So I'm discouraged. But, really, I still love RDI. I love that it's designed to help Bud become a more flexible thinker, a broadband communicator who can "read" a situation by taking in and making sense of several streams of information simultaneously. And I really do think that the work I'm doing without a consultant is making a difference.

Last night my husband was upstairs listening to music and I wanted to let him know that supper was ready. I stood at the bottom of the stairs and shouted his name. He didn't answer. I shouted his name again.

From the next room I heard Bud shout to me, "He can't hear you!"

I walked into the room where Bud was. "I think you're right, Bud. Poor Daddy. He doesn't know that supper is ready."

"I can go talk it him," Bud said.

No big deal, right? Wrong. That brief 20-second interaction involved Bud attending to, interpreting and responding to an extraordinary amount of information. In rapid succession, and often simultaneously, Bud had to think:

Mom is shouting Dad's name because she wants to tell him that supper is ready.
Dad is not answering her because he can't hear her.
Mom is still shouting Dad's name because she doesn't know that he can't hear her.
Mom's plan is not working.
I know this, and Mom does not.
This information would be helpful to Mom.

I would like to be helpful to Mom.
I will give Mom this information.
Dad still doesn't know that supper is ready.
If Dad doesn't know that supper is ready, he won't come downstairs to eat.
Dad will be sad if he doesn't get to eat supper.
Mom doesn't want Dad to be sad.
Mom wants Dad to be happy.
I want Dad to be happy.

Eating supper will make Dad happy.
If Dad knows that supper is ready, he will come downstairs to eat.
Mom does not have another plan for letting Dad know that supper is ready.
Going upstairs and telling Dad that his supper is ready is another plan.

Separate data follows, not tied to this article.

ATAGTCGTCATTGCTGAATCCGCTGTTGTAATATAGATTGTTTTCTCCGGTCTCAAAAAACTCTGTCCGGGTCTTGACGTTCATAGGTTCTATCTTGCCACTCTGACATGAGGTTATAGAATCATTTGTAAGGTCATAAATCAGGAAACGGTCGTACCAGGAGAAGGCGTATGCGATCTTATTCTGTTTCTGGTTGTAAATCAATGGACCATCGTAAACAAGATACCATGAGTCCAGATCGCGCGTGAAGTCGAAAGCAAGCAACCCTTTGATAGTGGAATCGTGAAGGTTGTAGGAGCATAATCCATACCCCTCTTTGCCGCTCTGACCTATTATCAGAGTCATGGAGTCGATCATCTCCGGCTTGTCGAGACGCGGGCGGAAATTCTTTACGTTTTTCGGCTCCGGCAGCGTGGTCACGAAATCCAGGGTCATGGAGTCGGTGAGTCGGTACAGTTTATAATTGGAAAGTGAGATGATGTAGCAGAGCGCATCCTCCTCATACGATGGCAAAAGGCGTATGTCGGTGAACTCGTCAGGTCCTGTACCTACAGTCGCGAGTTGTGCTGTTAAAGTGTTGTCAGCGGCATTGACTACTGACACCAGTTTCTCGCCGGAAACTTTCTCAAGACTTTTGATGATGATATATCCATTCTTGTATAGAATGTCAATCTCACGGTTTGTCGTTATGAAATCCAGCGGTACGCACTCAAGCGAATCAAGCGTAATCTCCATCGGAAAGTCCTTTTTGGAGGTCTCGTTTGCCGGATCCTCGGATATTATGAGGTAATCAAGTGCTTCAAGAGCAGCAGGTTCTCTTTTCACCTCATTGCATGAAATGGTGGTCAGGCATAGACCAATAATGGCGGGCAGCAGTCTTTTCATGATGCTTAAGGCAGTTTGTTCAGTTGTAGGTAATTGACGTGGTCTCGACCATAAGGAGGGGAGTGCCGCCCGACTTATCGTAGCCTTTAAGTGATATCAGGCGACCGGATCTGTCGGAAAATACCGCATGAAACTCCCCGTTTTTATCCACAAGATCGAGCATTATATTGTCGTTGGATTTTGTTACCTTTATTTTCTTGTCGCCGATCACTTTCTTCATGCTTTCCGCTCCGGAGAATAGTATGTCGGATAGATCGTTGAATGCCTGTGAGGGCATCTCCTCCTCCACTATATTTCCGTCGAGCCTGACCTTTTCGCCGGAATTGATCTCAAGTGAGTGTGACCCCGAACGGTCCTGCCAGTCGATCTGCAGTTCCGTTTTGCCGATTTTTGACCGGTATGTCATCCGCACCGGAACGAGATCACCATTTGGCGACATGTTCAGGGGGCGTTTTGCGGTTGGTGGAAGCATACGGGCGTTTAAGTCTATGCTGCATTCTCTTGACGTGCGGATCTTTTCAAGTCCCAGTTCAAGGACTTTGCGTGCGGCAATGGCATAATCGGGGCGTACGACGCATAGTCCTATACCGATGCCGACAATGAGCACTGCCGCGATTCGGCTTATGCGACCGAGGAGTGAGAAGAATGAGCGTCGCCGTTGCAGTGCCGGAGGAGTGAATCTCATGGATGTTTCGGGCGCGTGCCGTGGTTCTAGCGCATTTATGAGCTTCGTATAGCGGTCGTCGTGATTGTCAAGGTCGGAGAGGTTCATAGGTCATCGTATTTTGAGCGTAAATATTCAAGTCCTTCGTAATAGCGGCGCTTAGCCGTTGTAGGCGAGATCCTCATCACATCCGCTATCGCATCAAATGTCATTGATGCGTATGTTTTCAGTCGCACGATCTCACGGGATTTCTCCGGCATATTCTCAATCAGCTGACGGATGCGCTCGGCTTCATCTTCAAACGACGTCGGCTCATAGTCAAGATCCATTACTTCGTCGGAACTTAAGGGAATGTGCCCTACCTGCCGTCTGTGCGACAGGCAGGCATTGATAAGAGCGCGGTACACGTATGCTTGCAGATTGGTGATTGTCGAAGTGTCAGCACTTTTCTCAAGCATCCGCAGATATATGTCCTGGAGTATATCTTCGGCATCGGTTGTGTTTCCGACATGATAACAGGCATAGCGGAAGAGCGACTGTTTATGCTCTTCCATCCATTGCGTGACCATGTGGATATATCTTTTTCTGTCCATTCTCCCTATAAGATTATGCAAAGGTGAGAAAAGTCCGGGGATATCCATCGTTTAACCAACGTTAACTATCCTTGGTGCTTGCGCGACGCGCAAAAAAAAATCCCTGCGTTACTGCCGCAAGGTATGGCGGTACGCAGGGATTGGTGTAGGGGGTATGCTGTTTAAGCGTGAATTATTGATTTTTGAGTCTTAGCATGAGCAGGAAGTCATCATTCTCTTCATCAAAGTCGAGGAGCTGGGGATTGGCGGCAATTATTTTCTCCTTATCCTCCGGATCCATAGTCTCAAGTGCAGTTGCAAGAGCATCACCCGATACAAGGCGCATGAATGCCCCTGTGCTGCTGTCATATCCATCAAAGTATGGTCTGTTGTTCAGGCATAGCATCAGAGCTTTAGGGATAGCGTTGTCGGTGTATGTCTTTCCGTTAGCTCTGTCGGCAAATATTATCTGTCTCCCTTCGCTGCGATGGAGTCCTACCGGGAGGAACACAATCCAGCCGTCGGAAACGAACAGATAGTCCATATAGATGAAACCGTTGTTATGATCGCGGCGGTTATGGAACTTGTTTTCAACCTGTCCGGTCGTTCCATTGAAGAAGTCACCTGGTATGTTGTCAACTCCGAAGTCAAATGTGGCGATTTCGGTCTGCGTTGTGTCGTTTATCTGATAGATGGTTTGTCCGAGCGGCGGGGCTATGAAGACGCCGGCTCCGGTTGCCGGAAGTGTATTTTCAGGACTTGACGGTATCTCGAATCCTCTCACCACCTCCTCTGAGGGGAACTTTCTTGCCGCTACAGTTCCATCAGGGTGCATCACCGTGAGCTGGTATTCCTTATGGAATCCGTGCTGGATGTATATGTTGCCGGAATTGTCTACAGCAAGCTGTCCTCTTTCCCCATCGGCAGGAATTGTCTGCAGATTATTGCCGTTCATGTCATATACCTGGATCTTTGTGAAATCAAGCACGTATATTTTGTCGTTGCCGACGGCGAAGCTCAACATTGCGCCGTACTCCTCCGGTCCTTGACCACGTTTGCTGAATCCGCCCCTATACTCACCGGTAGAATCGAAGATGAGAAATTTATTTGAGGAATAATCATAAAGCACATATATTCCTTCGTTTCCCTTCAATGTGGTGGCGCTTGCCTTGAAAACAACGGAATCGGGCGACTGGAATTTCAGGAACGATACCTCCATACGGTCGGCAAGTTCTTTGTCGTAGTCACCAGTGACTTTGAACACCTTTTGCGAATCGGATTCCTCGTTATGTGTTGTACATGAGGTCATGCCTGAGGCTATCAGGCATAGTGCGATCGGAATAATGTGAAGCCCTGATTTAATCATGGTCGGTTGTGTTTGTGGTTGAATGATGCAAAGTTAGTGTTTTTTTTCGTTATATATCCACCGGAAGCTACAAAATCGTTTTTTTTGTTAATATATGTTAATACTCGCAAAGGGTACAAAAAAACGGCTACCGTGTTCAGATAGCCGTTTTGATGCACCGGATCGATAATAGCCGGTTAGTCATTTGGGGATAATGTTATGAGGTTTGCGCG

I could go upstairs and tell Dad that supper is ready.

I could be helpful to Mom and Dad.
That would make Mom and Dad happy.
I would like Mom and Dad to be happy.
Mom doesn't know that I have come up with another plan in which I can be helpful and make them happy.
I will tell her.

Flexible thinking. Intersubjectivity. Social coordination. Dynamic intelligence. Regulation and repair. Relational information processing. Broadband communication.

This may not technically be RDI we're doing, but I have to think that whatever it is, it's a very good thing.


Steve said...

This interaction IS a VERY good thing, one that should never be diminished by "the professionals".
Keep going, it's working.

n. said...

i was lately thinking a lot about how people get poor trying to help their kids and i think there should be more people teaching parents how to teach their own kids communication and life skills. this must be possible, at least for all but single parents working long hours.

my mother is a teacher for the deaf / special ed, and she can teach a parent to do speech therapy with their kid, so that she never actually gets paid to do the therapy herself, she can just teach them to do it and they do it. well, i hope they do it. but anyway, that's their business.

I think this should be a service that the autism-acceptance movement should be providing, and i am pleased to see that you figured out how to do the method that works for your kid, without caving in to anyone's whole advertising spiel... Now what if people could share the methods they learn in a sort of P2P (parent to parent?) network, so that one person can learn one way, another learn another, and both share the things they learned so that then both learn both methods. Say you were new to this... There would be more possibility to hit on something that worked for your kid, if you didn't have to pay for learning all the different methods.

is this crazy, unethical, or a pretty good idea?

Jannalou said...

The high cost thing is one of those things that is also a problem with ABA. Well, with pretty much everything out there these days.

I have the skills, if I had the time and the resources, I'd teach parents for free. Do free seminars and workshops and whatnot, group sessions and 1:1 sessions, train in-home therapists, train the parents, whatever.

For free.

I just don't have the time right now. I work "35 hour weeks" (which are often more like 40 hour weeks) at my day job and usually about 4 hours on the weekend with kids.

I need to get my web site sorted... then I can at least provide free information to parents...!

Anonymous said...

current western society has brainwashed its citizens in thinking that they're not able to do anything themselves; they have to be taught by others, have to pay professionals, can't cure themselves, and anything they believe isn't true or valid unless it's confirmed by a "professional."

your story reminded me or when i started making homemade cat food for my cat. doing research on the best ingredients, i came across people that said anyone who would make their own pet's food is stupid, irresponsible, and obviously no one possesses the ability to make food for a pet.